How did trans and non-binary candidates fare in the election?

How did trans and non-binary candidates fare in the election?

So, Keir Starmer is the new prime minister after Labour’s landslide victory in Thursday’s (4 July) general election.

With two seats still to declare, Labour will have 412 MPs – reportedly too many for the number of places on the government benches in the House of Commons – with the Conservatives, who had a night to forget, trailing behind with 121.

Amid an increasingly hostile political tone around trans issues, several trans candidates refused to be cowed by the discourse and put their names forward for election. Here’s how they fared.

Emily Brothers – Labour, Isle of Wight East

Emily Brothers, pictured.
The Conservatives won in Isle of Wight East where Emily Brothers was the Labour candidate. (YouTube)

Emily Brothers, who stood in Sutton and Cheam in 2015, secured 18.4 per cent of the vote share in Isle of Wight East which wasn’t enough to land her the seat.

Her 6,264 votes, a share change of -5.7 per cent, put her fourth, behind Greens candidate Vix Lowthion and Reform UK candidate Sarah Morris.

Conservative Joe Robertson won with 30.6 per cent of the vote share and 10,427 votes – still -26.8 per cent of the 2019 share.

Helen Belcher – Liberal Democrats, Reading West and Mid Berkshire

Helen Belcher, pictured.
Helen Belcher stood in Reading West and Mid Berkshire. (Facebook/Helen Belcher)

Liberal Democrat candidate and trans activist Helen Belcher, best-known for co-founding Trans Media Watch, dipped her toes in the political pool, campaigning in Reading West and Mid Berkshire.

She finished fourth with 11 per cent of the voter share and 5,103 votes – a down 5.9 per cent on the 2019 general election.

Labour’s Olivia Bailey romped to victory with 16,273 votes taking the seat from the Tories.

Charley Hasted – Liberal Democrats, Barking

Charley Hasted, pictured.
Charley Hasted thanked everyone who voted for them. (Liberal Democrats)

Charley Hasted has long record of activism for disabled and LGBTQ+ people.

The Lib Dem candidate came sixth with 2.8 per cent of the vote share and 1,015 votes, behind Muhammad Asim, from the Workers Party of Britain. Nesil Caliskan held on to the East London seat for Labour with 16,227 votes.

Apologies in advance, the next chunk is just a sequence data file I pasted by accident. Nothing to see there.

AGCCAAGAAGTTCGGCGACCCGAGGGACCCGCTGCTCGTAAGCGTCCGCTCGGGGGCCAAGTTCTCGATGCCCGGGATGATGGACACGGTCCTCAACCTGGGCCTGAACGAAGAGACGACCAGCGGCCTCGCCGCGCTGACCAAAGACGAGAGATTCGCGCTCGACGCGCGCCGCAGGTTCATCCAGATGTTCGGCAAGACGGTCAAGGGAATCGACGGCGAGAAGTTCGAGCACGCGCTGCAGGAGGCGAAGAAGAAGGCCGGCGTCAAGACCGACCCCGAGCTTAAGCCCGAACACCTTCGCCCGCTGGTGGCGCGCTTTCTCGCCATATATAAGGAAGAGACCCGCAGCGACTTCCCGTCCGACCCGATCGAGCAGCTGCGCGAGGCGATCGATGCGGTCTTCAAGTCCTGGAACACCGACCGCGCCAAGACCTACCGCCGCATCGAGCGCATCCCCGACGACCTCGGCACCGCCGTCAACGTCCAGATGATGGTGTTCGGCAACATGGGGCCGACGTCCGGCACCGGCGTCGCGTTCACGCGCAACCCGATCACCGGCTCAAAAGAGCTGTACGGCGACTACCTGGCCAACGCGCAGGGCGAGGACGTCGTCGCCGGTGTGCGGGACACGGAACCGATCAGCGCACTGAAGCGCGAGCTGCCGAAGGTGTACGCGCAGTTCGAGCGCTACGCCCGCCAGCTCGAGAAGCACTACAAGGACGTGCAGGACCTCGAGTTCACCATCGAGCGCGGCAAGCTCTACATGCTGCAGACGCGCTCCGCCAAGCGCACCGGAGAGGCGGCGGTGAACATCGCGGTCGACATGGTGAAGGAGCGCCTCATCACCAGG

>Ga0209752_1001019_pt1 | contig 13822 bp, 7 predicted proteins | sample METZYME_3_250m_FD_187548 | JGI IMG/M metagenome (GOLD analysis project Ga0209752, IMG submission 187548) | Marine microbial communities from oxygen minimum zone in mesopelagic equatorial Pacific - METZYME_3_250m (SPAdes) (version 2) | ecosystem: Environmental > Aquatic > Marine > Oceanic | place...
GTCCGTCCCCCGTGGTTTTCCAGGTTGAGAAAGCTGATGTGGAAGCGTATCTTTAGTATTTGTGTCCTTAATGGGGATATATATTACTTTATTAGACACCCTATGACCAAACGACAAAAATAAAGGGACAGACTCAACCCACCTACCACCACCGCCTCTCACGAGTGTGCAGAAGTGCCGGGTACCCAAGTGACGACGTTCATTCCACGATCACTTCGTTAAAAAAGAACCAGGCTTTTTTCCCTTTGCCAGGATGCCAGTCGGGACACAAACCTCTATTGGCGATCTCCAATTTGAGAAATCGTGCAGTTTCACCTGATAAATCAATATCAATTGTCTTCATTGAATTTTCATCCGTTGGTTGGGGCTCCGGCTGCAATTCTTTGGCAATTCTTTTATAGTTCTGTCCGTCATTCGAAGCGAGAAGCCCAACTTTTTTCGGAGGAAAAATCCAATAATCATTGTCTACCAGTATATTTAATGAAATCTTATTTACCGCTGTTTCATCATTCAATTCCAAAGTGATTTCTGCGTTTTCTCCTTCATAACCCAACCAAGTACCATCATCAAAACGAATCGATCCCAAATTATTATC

Hasted thanked those who voted for them in a post, saying: “I didn’t stand to win, I stood to give you the chance to vote for a Liberal who reflects your values and to try to make sure Labour had to earn the votes they got.”

Rebecca Jones – Liberal Democrats, Hackney North and Stoke Newington

Rebecca Jones, pictured.
Rebecca Jones was facing one of the toughest tests in a Labour stronghold. (Twitter/X)

Liberal Democrat candidate Rebecca Jones was one of the younger political figures standing for election.

The 21-year-old’s promises to tackle the cost-of-living crisis and “fix the NHS” weren’t enough to win – perhaps not surprising given she was facing Labour veteran and serial winner Diane Abbott.

Jones came fourth with 1,562 votes at 3.8 per cent of the vote share, just ahead of Reform UK. Abbott, who has held the seat since 1987, scooped up almost 60 per cent of the vote share with 24,355 votes.

Cadewyn Skelley – Plaid Cymru, Cardiff East

Cadewyn Skelley, pictured.
Cadewyn Skelley’s hope of unseating Labour came to nothing. (Twitter/X)

Plaid Cymru’s Cadewyn Skelley announced in March that they would be running in Cardiff East, saying they would be the change from Labour and the Conservatives.

With 3,550 votes at 9.1 per cent of the vote share, they came sixth – some way adrift of Labour’s Jo Stevens whose 15,833 votes ensured Labour held the seat.

Jen Bell – Greens, Paisley and Renfrewshire North

Jen Bell, pictured.
Jen Bell finished ahead of the Lib Dems. (Twitter/X)

Labour stormed to victory in Paisley and Renfrewshire North with 19,561 votes, giving them 47.1 per cent of the vote as Alison Taylor took the seat from the SNP.

That left trans Scottish Greens candidate and co-convenor Jen Bell languishing in fifth place, but their 1,469 votes – 3.5 per cent – allowed them to finish ahead of the Lib Dems.

Bell thanked campaigners and the voters in a post on social media, saying it has been “the privilege of my life” to run.

Iris Duane – Greens, Glasgow North

Iris Duane, pictured.
Iris Duane saw off challenges from the Tories, Lib Dems and Reform UK in Glasgow North. (Twitter/x)

Twenty-one-year-old Iris Duane of the Scottish Greens came third with 12.2 per cent of the vote and 4,233 votes, beating the Conservative, Reform UK, Liberal Democrats and Alba candidates.

Martin Rhodes won the seat. His 14,655 votes, a42.2 per cent of the vote share, ensured Labour took the former SNP seat.

Duane thanked those who had voted for her, saying that she “didn’t even think I’d live to 21, yet I’ve ran for parliament and got the best result ever”.

Sophie Molly – Independent, Aberdeen South

Sophie Molly, pictured.
Sophie Molly was facing the SNP’s Westminster leader. (Twitter/X)

Sophie Molly became an independent candidate shortly after her removal from the Scottish Greens over tweets she had made several years before.

She was another candidate looking at an uphill battle: she was facing Stephen Flynn, the leader of the SNP at Westminster.

Molly finished eighth and last with just 225 votes, 0.5 per cent.

Flynn finished almost 4,000 ahead of Labour and the Conservatives, with 32.8 per cent of the votes, to ensure his party held on to the seat.

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